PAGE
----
Start with the basics – a quick guide to launching a startup

(This is a sponsored post)

In 2012, more than 484,000 businesses were started in the UK. On average, only around one fifth of these will succeed. The difficulty of launching is often overlooked by eager entrepreneurs with an eye on the Fortune 500 and little experience in the field. For the business newbie, the key to success is preparation – as the following tips demonstrate.

Gauge commitment

Your commitment to the business is essential. Anything less than 100% will likely see the business fold when things get tough. If you don’t love what you’re doing then you can’t really expect anyone else to. Your job is to bring the company to life, and it is your perseverance and dedication that will encourage investors and employees to join you.

Identify a target market

No business will prosper if there’s no one interested in its products or services. Working out exactly who you’re going to sell to makes life a lot easier – whether it’s designing product packaging or deciding on pricing.

Be realistic

Start-ups require both time and money. Be realistic about how much of each you have access to.

Think about the long-term development of your business and don’t start a ball rolling that you cannot stop. For example, those who are holding down a day job while setting up their business shouldn’t enthusiastically ask customers to ‘get in touch!’ when they can’t answer the phone or emails between 9 and 5.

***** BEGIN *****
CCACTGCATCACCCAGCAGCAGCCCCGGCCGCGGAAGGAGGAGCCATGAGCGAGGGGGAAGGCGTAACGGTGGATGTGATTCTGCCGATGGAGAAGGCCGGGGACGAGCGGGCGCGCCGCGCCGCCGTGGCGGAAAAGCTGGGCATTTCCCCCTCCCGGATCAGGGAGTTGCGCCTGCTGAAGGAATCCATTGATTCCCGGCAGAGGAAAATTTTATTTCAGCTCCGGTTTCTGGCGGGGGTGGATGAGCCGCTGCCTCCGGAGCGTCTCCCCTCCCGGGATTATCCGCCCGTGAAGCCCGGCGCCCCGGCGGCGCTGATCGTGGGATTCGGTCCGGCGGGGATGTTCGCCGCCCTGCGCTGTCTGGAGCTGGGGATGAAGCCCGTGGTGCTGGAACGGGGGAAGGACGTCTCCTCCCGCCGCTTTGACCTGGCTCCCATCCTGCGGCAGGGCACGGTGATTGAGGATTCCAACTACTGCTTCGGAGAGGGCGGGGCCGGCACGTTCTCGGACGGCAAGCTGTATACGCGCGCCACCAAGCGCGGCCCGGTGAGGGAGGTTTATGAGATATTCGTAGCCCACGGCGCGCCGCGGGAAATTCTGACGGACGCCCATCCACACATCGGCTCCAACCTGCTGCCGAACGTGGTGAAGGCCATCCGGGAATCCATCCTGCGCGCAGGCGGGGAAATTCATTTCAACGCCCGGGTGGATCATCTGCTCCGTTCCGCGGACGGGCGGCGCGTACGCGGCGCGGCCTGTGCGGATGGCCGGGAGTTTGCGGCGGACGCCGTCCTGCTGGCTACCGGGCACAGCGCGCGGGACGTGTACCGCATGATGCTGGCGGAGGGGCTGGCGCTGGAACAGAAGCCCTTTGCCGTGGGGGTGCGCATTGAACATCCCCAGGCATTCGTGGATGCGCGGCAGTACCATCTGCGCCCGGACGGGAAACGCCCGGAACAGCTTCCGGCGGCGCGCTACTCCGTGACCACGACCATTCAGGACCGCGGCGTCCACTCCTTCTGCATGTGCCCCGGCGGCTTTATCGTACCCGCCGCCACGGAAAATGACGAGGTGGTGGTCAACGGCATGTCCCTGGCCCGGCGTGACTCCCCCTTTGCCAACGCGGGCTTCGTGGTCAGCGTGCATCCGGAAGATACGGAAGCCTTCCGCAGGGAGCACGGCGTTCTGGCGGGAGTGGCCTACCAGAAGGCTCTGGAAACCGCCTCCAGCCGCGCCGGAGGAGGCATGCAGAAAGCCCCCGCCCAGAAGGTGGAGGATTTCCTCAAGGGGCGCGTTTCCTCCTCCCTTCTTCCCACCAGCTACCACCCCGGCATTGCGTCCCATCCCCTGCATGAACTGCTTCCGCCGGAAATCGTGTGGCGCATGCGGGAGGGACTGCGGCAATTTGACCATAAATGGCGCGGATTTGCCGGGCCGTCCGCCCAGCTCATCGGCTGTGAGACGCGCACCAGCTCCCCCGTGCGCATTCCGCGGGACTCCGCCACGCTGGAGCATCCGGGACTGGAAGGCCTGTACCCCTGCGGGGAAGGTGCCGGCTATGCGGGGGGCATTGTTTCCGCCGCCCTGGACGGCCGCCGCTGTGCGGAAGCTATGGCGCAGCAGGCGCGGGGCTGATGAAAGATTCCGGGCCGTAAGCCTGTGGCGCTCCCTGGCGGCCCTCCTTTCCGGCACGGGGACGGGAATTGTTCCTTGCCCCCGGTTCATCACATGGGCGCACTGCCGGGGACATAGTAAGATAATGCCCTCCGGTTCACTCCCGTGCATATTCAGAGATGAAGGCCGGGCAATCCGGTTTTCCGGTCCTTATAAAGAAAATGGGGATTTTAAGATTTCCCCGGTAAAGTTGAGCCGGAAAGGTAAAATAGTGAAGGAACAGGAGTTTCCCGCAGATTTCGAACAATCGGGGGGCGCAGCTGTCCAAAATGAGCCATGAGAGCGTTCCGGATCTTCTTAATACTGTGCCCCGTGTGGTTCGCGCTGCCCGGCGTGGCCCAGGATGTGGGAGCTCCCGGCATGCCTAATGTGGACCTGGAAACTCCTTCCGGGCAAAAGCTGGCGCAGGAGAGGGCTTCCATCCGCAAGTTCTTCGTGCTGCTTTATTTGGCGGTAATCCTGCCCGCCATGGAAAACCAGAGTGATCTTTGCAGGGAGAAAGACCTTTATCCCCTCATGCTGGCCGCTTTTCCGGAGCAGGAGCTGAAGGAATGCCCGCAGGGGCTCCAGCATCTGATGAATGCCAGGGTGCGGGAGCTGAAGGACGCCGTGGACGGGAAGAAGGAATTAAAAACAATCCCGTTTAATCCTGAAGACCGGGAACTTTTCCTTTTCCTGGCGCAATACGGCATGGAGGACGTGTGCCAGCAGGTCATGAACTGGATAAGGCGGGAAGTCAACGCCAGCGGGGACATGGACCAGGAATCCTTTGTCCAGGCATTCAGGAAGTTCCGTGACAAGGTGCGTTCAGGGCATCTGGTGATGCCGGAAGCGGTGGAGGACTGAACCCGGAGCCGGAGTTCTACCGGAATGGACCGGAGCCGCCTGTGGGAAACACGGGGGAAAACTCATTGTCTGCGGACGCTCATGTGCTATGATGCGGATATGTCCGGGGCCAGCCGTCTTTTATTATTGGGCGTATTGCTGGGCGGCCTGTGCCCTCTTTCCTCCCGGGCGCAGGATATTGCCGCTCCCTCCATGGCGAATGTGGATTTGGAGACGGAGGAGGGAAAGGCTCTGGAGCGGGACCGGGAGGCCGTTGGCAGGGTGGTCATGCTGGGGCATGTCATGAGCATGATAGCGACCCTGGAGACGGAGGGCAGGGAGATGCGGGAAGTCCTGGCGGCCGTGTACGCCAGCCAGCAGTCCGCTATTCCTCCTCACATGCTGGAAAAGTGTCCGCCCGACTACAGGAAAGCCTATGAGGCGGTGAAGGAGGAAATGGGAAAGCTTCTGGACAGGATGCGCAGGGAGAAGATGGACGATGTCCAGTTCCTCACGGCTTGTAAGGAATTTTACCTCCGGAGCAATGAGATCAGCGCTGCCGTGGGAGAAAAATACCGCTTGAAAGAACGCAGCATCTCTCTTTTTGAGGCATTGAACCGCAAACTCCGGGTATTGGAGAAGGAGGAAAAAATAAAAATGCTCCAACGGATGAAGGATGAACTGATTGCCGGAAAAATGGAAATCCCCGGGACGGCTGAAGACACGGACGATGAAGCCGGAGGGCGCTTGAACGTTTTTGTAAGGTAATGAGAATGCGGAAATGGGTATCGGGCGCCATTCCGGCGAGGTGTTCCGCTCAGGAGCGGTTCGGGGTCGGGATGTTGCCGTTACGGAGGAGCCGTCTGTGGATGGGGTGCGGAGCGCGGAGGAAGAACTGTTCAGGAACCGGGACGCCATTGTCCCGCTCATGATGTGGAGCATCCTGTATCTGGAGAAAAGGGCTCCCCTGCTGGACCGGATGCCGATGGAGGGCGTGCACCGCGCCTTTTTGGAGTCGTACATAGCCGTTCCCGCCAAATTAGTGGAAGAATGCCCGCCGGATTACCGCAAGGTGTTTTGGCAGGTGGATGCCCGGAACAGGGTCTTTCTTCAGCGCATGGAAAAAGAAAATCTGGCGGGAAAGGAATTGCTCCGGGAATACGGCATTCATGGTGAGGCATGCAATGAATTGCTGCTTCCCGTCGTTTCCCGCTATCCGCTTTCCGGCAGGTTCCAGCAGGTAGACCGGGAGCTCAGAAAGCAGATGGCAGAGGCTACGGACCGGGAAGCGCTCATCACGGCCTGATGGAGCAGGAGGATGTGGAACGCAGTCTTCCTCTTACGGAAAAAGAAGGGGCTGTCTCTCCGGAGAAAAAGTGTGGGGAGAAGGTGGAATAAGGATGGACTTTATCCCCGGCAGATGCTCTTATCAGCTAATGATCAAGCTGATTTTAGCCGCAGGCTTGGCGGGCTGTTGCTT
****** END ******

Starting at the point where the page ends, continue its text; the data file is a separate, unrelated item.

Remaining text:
Use your resources wisely

By their nature, start-ups try to make something big using as little as possible. Make savings wherever you can by utilising the numerous free resources available to entrepreneurs. Don’t be afraid to enlist the help of friends and family – after all, many hands make light work.

Browse the internet for entrepreneurship portals, such as the Entrepreneur Handbook, which provide a useful collection of links to funding possibilities and advice.

Companies such as Moonfruit, offer those with limited web skills the chance to build professional-looking websites for free.

If you want to find out about what Moonfruit can do, click here to see more.

Let people know you exist

Advertising is essential to growing a business. Word of mouth is great, but only really kicks in once the business is established. Internet advertising via social media is the cheapest and most efficient option for the start-up.

Sites such as Twitter and Facebook are a great way to get people talking about your business. The offer of ‘free stuff’ tends to help, as does the offer of discounts.

Laura Alfonsin

Moonfruit is a company that helps freelancers set themselves up with online sites, whether to monetise hobbies or showcase their work. They offer free websites for individuals and small businesses and have a simple aim: to enable the sharing of business, projects and passion online.

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